It can be summarized as "we are all alone" and is based on historical reasons and the "otherness" of the language and the origins of Hungarians.
While the consciousness of "we are all alone" was dormant during the socialist period (1948–1989), it still remained a recognizable and crucial part of the national identity. There is evidence that the Hungarian nation was a unit in the Middle Ages.
In Latin chronicles dating back to the tenth century, there are colorful origin myths of the Hungarians "conquering" and occupying the Carpathian Basin and their conversion to Christianity under King Stephen.
Many Hungarians consider their nation "the final fortress of Western Christianity and civilized Europe." National Identity.
After conquering the Ottomans in 16, the Habsburgs ruled all of Hungary.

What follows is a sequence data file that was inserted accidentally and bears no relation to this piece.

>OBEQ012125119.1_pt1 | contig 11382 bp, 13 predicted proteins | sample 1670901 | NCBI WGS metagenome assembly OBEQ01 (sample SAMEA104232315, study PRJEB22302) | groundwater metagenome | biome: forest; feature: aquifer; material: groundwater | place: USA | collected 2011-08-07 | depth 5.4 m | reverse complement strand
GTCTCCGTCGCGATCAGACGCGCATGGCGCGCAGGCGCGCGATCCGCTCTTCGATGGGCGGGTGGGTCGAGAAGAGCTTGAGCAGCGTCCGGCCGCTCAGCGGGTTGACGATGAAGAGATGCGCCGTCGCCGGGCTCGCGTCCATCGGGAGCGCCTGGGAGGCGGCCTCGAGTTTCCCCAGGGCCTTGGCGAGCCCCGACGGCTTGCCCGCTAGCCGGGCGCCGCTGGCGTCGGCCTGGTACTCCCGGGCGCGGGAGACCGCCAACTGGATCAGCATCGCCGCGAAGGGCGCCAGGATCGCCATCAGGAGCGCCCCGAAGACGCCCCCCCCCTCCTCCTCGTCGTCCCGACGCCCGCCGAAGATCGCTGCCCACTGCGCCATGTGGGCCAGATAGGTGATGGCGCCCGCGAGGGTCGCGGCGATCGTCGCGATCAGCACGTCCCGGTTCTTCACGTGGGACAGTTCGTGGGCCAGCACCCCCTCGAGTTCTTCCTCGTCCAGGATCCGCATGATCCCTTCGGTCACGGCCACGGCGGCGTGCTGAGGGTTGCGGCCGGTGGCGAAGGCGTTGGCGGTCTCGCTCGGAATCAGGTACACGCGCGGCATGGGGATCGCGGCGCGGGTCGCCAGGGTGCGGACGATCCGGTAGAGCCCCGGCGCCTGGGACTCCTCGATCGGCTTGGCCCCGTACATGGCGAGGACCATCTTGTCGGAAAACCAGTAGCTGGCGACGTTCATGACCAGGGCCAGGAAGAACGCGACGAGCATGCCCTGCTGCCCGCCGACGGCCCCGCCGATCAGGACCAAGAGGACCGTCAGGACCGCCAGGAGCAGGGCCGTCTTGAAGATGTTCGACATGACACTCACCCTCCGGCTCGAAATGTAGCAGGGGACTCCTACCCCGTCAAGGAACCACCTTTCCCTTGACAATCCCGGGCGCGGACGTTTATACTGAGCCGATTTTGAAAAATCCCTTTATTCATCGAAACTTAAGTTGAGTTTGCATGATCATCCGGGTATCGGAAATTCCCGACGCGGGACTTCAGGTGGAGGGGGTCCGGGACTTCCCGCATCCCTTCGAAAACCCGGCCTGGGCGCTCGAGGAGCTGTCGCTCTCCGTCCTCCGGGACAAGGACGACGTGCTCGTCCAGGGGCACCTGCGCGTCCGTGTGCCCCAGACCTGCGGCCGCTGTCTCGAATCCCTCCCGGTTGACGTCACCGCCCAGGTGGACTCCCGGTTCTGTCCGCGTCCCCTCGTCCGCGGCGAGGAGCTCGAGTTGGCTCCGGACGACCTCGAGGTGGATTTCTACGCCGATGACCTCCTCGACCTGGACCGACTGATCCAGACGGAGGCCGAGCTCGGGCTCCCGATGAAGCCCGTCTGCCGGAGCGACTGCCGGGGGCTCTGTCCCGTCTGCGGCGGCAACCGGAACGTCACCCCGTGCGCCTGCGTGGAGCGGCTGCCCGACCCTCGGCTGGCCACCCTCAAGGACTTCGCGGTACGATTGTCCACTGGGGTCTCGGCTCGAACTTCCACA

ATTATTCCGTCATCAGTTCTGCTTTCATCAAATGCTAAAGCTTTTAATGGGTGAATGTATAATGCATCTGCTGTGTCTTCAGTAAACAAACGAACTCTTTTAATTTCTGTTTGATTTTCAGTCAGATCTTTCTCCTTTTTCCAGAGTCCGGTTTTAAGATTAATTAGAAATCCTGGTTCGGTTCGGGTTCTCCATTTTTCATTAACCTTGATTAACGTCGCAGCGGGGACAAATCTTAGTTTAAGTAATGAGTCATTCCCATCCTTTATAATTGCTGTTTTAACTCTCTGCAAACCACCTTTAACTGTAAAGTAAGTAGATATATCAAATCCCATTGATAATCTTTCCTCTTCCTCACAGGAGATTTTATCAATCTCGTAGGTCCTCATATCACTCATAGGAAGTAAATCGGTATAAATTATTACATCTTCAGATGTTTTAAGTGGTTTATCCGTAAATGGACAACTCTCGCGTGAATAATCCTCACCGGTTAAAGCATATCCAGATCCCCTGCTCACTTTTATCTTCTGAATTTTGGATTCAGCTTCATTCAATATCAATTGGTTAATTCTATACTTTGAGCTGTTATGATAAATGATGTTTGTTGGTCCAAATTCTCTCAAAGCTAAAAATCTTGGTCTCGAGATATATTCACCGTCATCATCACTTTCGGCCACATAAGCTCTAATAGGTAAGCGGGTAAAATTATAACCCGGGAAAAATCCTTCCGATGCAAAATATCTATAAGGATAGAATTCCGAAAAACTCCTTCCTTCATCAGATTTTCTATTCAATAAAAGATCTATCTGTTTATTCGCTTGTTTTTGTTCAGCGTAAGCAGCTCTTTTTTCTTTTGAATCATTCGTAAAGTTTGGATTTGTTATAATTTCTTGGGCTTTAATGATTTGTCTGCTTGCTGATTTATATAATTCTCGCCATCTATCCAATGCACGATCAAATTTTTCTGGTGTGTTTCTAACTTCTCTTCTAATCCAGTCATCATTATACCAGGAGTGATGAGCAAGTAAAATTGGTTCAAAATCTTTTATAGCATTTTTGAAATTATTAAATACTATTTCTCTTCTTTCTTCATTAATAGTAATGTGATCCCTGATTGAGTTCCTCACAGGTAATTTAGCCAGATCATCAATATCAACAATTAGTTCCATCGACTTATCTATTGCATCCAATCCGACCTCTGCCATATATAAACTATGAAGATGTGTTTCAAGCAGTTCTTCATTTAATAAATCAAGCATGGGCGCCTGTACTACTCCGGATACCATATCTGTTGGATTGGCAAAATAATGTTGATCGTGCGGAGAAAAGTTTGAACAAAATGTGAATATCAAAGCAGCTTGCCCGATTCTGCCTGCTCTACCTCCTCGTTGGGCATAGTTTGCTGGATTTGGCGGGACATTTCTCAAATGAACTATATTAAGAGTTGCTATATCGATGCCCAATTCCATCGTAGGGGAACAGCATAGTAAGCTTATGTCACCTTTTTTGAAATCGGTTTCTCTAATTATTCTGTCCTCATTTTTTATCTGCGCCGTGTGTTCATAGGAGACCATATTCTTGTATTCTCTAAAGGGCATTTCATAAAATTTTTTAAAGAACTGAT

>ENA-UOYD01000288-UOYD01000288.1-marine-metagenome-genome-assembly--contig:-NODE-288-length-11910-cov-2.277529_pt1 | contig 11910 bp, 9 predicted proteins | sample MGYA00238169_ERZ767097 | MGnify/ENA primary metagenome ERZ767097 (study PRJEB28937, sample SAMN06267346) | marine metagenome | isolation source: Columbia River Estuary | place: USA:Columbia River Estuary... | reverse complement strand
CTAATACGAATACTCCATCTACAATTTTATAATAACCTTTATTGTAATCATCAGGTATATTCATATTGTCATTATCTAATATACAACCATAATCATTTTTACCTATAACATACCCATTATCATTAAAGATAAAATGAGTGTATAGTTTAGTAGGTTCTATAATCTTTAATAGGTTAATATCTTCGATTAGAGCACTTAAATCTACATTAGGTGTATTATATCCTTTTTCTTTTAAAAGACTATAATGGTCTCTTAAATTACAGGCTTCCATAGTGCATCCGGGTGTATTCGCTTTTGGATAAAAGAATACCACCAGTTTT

The population accepted their right to rule but kept and observed their own laws, legislative powers, parliament, and administrative division.
The Austro-Hungarian monarchy ended after World War I.
Historically, the crown validated and legitimated the ruler.
Even though the kingdom of Hungary ceased to exist in 1918, the crown continues to hold deeply meaningful national significance.
During the socialist period, Russian was mandatory in schools and universities.
English has become the most valued second language, particularly for younger people with entrepreneurial ambitions and in academia, the sciences, and various businesses and services. The Hungarian language constitutes one of the most significant national symbols.
The gigantic painting entitled "The Arrival of the Hungarians" is another national symbol.